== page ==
Shelburne Town Manager Lee Krohn learned of the state and Champlain Housing Trust’s decision to house homeless individuals exhibiting COVID-19 symptoms at Harbor Place through emails from residents.
“Chris Donnelly from CHT tried to get ahold of us, but we hadn’t connected,” Krohn said. “Once we learned of it, we set about to learn more about it, find out what their actual plan was, what their management plans were for the site and the persons who were going to be housed there.”
Shelburne has two ambulances both of which are staffed by volunteers. But it’s not guaranteed both rigs can be staffed every day, Krohn said.
“These people are volunteers and not all of them may wish to put themselves at a heightened level of risk,” he said. “It’s been tough as it is, it’s tougher right now.”
Krohn said the town asked the state and Champlain Housing Trust questions including whether someone will be on staff at Harbor Place to help the isolated occupants. Likewise, the town asked if there was alternative transport for the individuals staying there rather than having the town’s ambulance respond to non-emergency medical calls there.
“If you’re going into a situation with known symptomatic persons, now you’re using a very limited supplies of what we call PPE, personal protective equipment. And then the ambulance has to be decontaminated at the hospital before it can return,” Krohn said. “What used to be kind of a one-hour turnaround time for a rescue rig, is now a minimum of two hours and it could be twice that.”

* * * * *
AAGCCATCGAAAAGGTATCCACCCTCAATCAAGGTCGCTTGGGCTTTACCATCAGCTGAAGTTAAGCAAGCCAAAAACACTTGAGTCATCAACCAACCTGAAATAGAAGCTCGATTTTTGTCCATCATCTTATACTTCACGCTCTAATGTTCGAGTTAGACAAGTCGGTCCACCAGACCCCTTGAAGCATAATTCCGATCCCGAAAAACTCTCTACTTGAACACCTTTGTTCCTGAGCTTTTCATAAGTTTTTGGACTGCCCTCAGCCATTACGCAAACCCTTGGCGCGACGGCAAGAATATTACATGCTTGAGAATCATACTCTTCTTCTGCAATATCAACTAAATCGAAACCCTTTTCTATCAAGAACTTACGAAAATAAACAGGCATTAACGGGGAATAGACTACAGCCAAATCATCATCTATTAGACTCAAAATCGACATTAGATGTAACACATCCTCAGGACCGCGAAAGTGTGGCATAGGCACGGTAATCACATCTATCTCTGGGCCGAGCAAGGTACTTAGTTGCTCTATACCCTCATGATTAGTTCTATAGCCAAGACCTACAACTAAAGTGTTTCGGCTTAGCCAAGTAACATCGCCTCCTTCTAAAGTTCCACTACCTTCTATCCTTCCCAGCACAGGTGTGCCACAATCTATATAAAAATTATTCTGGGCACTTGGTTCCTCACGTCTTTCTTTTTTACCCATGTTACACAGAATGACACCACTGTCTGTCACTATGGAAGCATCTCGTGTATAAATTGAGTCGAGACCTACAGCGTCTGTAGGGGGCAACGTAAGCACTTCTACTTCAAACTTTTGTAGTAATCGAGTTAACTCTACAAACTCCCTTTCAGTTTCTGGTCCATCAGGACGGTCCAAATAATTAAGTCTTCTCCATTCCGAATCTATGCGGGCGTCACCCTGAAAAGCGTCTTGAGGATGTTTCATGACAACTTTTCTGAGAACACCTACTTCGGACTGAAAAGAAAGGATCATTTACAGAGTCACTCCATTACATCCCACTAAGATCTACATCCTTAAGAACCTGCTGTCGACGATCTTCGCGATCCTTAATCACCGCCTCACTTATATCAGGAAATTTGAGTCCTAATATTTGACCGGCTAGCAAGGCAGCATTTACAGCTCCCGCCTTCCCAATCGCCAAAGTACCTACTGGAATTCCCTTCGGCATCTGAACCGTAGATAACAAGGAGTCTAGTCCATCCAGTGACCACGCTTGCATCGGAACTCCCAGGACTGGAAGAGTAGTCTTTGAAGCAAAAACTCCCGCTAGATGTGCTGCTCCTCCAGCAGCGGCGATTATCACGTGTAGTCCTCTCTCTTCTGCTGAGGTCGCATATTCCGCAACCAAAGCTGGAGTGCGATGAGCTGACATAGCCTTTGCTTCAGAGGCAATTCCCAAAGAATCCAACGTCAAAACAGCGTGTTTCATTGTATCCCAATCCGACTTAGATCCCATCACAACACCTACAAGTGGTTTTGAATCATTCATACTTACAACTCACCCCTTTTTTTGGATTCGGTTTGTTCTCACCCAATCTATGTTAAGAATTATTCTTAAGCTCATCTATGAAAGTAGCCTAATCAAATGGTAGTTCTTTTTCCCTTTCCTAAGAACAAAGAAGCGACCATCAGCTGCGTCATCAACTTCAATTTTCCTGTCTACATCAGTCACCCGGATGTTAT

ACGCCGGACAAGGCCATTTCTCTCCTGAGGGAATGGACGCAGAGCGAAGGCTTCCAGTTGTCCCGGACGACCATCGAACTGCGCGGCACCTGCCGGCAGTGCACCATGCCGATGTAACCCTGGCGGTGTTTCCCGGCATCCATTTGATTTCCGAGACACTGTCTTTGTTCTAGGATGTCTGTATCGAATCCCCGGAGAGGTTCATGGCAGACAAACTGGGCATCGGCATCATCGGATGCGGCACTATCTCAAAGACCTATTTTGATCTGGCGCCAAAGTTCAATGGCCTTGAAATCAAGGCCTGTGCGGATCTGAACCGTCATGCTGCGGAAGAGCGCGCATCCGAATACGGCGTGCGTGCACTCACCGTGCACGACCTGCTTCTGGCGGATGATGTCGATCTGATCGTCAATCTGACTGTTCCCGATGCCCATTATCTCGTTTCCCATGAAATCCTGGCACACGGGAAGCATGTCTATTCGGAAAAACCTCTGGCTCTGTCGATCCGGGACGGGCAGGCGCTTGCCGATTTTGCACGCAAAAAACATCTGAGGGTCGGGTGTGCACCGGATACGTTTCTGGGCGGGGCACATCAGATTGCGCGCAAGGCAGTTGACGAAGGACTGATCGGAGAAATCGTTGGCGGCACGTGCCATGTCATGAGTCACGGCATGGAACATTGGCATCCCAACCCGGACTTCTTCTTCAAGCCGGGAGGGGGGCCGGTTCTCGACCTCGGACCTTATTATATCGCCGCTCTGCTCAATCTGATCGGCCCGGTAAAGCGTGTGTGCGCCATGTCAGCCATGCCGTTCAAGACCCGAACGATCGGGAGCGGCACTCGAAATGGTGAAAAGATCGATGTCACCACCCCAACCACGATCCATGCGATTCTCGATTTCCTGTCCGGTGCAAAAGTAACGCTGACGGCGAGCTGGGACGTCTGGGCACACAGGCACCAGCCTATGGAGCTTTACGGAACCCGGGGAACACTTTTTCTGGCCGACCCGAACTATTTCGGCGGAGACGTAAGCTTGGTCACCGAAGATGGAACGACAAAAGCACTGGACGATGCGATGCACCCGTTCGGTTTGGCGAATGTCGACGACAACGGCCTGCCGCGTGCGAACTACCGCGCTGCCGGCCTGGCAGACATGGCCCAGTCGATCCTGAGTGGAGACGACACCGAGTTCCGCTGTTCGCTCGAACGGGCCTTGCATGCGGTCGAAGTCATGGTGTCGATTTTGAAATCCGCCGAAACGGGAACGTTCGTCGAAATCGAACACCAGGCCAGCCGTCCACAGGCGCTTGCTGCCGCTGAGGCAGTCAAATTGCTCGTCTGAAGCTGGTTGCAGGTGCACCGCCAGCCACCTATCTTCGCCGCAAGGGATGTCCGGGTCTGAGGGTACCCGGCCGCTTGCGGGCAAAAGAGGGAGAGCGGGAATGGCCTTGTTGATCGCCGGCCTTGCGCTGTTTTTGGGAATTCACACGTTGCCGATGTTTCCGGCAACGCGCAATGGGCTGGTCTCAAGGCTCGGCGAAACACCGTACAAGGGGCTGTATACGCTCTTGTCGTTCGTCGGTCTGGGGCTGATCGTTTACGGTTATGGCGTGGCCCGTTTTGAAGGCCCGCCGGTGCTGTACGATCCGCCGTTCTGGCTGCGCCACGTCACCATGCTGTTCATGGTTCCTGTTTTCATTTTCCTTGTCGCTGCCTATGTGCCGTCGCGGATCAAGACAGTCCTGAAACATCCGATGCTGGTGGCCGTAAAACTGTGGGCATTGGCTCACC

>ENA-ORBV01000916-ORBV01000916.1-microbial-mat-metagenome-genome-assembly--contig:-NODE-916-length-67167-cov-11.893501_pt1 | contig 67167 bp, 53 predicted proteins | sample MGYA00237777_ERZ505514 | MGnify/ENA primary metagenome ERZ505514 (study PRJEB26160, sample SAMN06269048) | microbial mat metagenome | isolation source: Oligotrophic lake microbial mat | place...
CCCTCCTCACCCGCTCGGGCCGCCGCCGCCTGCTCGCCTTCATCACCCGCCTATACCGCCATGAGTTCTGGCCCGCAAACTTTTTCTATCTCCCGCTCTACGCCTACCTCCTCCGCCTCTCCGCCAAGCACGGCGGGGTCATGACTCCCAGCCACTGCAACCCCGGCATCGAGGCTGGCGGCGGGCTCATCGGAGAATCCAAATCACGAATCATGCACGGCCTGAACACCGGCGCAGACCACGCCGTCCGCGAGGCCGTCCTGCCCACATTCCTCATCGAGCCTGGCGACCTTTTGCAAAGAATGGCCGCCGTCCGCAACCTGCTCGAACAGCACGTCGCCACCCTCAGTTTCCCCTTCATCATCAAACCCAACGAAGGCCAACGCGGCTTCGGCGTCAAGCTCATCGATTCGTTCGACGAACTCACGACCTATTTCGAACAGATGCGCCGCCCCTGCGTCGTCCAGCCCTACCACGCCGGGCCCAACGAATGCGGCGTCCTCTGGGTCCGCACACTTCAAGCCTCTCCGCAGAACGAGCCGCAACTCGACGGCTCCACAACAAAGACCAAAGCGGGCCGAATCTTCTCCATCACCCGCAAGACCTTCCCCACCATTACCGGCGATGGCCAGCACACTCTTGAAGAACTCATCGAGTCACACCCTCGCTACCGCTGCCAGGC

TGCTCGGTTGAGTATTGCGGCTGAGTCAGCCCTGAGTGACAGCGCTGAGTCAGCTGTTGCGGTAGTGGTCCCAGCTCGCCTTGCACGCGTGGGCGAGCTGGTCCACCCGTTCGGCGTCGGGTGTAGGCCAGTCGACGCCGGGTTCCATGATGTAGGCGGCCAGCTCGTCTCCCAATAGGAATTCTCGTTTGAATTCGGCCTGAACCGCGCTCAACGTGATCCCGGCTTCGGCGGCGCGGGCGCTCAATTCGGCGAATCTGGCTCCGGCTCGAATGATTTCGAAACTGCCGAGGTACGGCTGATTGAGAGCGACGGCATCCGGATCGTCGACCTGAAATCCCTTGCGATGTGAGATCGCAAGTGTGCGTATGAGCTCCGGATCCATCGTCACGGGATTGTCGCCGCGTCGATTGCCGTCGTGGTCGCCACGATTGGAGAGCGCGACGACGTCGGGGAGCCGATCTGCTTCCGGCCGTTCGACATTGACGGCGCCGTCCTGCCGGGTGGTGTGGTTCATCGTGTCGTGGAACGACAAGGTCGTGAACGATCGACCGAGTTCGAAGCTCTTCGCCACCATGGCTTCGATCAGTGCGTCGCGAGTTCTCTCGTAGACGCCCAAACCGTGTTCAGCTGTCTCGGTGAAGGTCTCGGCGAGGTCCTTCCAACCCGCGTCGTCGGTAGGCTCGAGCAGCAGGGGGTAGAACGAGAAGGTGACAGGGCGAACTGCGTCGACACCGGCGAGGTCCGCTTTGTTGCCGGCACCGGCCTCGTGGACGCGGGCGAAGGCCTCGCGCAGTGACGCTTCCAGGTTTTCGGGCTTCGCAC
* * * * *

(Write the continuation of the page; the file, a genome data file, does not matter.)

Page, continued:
As of Sunday, March 22, Krohn said the state and trust had begun to answer the town’s questions.
“They can’t guarantee everything, and we all understand that this is all happening on the fly and not everything can be perfectly planned for or answered immediately,” Krohn said. “They are starting to address our concerns, and we hope that will continue for everyone’s benefit.”
“I’m grateful that CHT and the state have stepped up to the plate to try to help address concerns raised,” he continued.